Atomic, Living in Dread and Promise
A Storyville documentary: an impressionistic kaleidoscope of our nuclear times - protest marches, Cold War sabre-rattling and Chernobyl - but also the beauty of the atomic world.
The bombing of Hiroshima showed the appalling destructive power of the atomic bomb. Mark Cousins's bold documentary looks at death in the atomic age, but life too. Using only archive film and a new musical score by the band Mogwai, the film shows us an impressionistic kaleidoscope of our nuclear times - protest marches, Cold War sabre-rattling, Chernobyl and Fukishima - but also the sublime beauty of the atomic world, and how x-rays and MRI scans have improved human lives. The nuclear age has been a nightmare, but dreamlike too.
Mark Cousins, director of Atomic, Living in Dread and Promise answers the Storyville Q&A
Neither. Story and character are part of films, but sometimes they dominate. Sometimes they bully the movie. Just as important are the world, the setting, the mood, the emotion of the approach – is it a film made in anger, for example? – the observation. A great film like Night Mail isn’t particularly about story or character.
What made you first want to explore the subject?
I was approached to make this film, but it immediately chimed with me. I’m a child of the nuclear age, and in my teens I had nightmares about the bomb. But physics was my favourite subject in school, and I nearly studied it at university. Learning about the atomic world excited me. It was like abstract Star Wars.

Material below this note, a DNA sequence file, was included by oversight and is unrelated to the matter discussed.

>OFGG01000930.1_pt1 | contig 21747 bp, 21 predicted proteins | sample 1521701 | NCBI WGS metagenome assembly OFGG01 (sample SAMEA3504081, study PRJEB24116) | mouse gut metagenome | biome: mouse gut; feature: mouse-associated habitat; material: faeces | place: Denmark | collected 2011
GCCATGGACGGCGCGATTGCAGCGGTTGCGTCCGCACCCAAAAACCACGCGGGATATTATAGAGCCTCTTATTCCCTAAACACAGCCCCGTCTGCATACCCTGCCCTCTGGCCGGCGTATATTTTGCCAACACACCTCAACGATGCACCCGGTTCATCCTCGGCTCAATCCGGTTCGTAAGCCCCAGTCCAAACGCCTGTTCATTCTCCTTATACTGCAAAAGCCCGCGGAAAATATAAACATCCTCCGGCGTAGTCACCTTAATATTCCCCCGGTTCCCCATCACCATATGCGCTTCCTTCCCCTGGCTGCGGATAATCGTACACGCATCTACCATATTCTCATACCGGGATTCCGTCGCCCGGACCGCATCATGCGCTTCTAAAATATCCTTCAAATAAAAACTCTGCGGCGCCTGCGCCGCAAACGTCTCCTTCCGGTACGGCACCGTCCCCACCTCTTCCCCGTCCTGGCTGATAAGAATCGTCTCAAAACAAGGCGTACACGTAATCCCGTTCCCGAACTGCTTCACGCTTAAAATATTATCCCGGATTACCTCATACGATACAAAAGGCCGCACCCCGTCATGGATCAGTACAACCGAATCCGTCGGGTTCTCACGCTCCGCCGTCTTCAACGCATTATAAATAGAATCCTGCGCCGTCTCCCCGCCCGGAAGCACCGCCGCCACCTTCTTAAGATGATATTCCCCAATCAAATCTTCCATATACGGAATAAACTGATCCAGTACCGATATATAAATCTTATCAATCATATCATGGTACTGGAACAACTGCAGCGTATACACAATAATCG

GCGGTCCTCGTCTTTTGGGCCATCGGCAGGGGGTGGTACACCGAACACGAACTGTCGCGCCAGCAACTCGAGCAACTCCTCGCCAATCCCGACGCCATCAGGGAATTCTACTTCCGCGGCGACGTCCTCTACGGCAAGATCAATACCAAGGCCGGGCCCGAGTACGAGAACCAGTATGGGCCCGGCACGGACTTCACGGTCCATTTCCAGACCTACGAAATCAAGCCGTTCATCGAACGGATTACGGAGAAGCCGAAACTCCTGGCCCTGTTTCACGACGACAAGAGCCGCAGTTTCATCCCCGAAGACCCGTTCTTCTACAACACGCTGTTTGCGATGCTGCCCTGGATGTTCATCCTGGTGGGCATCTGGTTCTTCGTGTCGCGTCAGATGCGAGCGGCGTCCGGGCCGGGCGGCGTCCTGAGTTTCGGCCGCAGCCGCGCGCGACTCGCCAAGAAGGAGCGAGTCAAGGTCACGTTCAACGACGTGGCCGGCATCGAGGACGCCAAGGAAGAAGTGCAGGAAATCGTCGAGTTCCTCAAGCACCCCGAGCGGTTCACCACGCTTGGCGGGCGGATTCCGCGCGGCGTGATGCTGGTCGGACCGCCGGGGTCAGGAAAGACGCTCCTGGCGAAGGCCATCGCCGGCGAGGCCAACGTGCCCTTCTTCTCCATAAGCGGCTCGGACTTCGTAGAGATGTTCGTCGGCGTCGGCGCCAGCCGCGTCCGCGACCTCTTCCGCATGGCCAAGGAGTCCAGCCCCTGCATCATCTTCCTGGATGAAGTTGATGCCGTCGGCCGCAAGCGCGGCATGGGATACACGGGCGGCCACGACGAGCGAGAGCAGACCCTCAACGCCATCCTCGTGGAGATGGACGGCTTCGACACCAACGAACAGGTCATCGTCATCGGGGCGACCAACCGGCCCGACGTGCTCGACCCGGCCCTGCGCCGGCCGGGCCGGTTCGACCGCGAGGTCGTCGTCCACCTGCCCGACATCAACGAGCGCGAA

How long did it take to get the film off the ground?
Not long. We made the film quickly, which is good. The momentum of rapid production can energise the result. But because of the speed, some key aspects were last minute, which was a bit hair raising and stressful, especially for the film’s editor, Timo Langer.
What were you most surprised to learn in the course of production?
I was fascinated to discover that biomedical research was – forgive my lay person’s description here, as I don’t fully understand the science – magnetising damaged cells in the human body, so that they could be manipulated. And I read a lot of J. G. Ballard on Armageddon.
What have been the differences in reception to the film in countries it has now travelled to?
The film hasn’t shown anywhere yet. We’re still finishing it.
Which documentary has most inspired you?
Probably Kazuo Hara’s The Emperor’s Naked Army Marches On. It’s about obsession and brutality in Post War Japan, and brilliantly raises the question of whether the end justifies the means. Also, it’s a film about anger, which is a subject I’m very interested in. I spent an afternoon with its director, Hara. He’s as gentle and giggly as his main character is enraged.
I like Arts and Letters Daily a lot. I don’t really read blogs.
Person you’d most like to interview (living or dead?)
The prophet Muhammad. And, if I could have a second choice, Cleopatra.
Best piece of filmmaking advice you’ve ever been given?
“Try to show that which, without you, might never have been seen.” Robert Bresson.
Best piece of filmmaking equipment you can’t live without?
If money was no object, what is your dream documentary subject?
A history of the working class. Or a history of looking.
Favourite film of all time?
The Insect Woman, directed by Shohei Imamura.
Most difficult access?
Neo-Nazis, for a documentary about Holocaust denial, Another Journey by Train.
Best recent read?
Sapiens: A Brief History of Humankind by Yuval Noah Harari.
|Series Editor||Nick Fraser|